The fandom extends to the other side of the stick as well. “There’s plenty of hidden bottles in cocktail bar reach-ins,” says Nicholas Jarrett of New Orleans’ Cure. “It’s fun, the price point is fair, the proof is right and so on.” Visit NOLA’s booze-and-bowl Fulton Alley, whose bar program was designed by Cure, and watch the $3 shots fly. “Get a shot of Fireball, take a beer back,” says GM Ken McGarrie. “We call them babymakers.”

L.A.’s Honeycut, run by Death & Co. creators Proprietors LLC, has taken to dispensing half-Fireball, half-Jameson shots from a tap system. It was put in place by Proprietors partner Devon Tarby, who was first poured Fireball by—yes—Vengroff. “My reaction was something along the lines of, ‘This goes against everything I believe in as a person in the craft cocktail world, but damn is it tasty,’” she recalls.

Though it’s most frequently doled out in knock-’em-down format, some bartenders have taken to mixing it. Bergerac, in San Francisco, offers the “Fireball Inside Her,” a flaming sake bomb-style drink that sees a shot dropped into a pint of hard cider—a result of Vengroff’s time working there. During the recent Negroni Week fundraiser, Will’s Pub in Orlando served a “Fireballevardier,” swapping the traditional bourbon of a Boulevardier out for you-know-what. Toronto’s The Saint Tavern has married Fireball and Baked Alaska, mixing the booze with Orange Crush, bitters, vanilla ice cream, topping it with bruléed meringue and sticking the thing with a straw.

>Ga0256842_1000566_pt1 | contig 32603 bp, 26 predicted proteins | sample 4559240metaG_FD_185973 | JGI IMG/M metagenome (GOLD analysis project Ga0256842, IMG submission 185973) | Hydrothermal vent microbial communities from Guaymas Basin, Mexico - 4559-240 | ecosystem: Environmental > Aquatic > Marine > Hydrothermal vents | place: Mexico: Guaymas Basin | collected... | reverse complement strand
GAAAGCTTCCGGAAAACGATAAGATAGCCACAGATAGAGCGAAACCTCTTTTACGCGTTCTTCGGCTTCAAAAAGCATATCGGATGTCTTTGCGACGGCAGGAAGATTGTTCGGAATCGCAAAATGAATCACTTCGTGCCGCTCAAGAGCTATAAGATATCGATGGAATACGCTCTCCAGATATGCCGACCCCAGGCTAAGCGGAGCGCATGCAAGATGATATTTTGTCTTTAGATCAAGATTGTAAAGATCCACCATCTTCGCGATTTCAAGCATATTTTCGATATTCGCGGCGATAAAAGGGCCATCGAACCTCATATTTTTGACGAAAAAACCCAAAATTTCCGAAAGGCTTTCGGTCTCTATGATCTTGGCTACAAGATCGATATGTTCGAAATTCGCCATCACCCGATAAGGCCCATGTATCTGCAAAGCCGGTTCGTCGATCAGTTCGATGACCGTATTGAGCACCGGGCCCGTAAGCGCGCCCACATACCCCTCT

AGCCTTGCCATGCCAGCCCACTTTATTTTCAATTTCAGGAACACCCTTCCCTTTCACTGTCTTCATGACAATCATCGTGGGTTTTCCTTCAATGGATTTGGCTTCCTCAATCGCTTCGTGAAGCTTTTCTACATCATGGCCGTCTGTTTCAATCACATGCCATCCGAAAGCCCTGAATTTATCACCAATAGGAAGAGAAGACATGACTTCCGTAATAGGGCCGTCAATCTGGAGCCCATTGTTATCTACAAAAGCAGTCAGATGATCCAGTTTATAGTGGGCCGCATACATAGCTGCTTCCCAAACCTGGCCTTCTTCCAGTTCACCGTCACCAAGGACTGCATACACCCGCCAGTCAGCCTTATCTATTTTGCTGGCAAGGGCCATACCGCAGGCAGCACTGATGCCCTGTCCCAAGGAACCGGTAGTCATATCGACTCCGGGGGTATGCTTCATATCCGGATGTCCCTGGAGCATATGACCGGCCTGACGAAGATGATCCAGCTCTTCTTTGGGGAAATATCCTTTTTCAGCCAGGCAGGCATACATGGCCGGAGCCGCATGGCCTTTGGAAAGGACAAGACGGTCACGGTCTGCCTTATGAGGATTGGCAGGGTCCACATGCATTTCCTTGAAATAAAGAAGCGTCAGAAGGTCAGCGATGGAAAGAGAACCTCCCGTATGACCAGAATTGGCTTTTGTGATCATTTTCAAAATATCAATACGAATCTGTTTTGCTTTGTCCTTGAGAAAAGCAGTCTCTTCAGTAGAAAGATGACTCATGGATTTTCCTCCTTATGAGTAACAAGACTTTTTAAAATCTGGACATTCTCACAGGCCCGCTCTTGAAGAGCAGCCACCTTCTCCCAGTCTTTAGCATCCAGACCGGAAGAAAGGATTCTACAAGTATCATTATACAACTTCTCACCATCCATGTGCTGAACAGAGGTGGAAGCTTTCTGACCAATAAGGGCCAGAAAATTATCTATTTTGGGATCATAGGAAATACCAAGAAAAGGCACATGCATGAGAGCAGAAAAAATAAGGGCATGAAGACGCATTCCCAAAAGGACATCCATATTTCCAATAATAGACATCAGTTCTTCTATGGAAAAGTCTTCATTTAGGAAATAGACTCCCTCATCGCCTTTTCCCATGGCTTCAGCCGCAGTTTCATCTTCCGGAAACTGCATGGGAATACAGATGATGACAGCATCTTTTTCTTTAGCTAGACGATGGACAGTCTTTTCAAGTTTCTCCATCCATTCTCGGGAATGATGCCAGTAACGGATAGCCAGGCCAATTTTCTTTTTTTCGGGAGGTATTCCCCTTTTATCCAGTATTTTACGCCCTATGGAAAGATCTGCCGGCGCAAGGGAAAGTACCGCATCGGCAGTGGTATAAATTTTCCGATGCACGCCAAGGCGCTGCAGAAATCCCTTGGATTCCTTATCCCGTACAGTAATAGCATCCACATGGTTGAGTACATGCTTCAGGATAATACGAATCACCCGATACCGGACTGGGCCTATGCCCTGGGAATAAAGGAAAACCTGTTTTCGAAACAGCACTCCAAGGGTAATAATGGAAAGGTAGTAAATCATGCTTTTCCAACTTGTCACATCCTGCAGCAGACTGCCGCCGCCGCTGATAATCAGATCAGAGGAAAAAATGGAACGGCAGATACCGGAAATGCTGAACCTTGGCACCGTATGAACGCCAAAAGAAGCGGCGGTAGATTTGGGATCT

As is the case with many aspects of the bar world, there is an element of irony in play where Fireball’s concerned. “To me, it’s kitschy,” says McGarrie. “Like, every once in awhile, I want a PBR. And I’m going to have it.”

Novelty notwithstanding, the fact that Fireball has even found a place behind bars of this caliber hints that the industry, as a whole, is realizing that the be-vested approach can beget an air of inaccessibility. “Craft bartenders tend toward the bitter and austere, but we’re shying away from that Prohibition speakeasy, mustache, suspender-wearing thing,” says Vengroff.

Long the realm of hushed conversation, erudite menus and elaborate house rules, cocktail havens are experiencing a shift in attitude, refocusing on the social aspects of drinking and stirring in a sense of humor. And Fireball, it seems, is liquid calibrated to fuel such movement.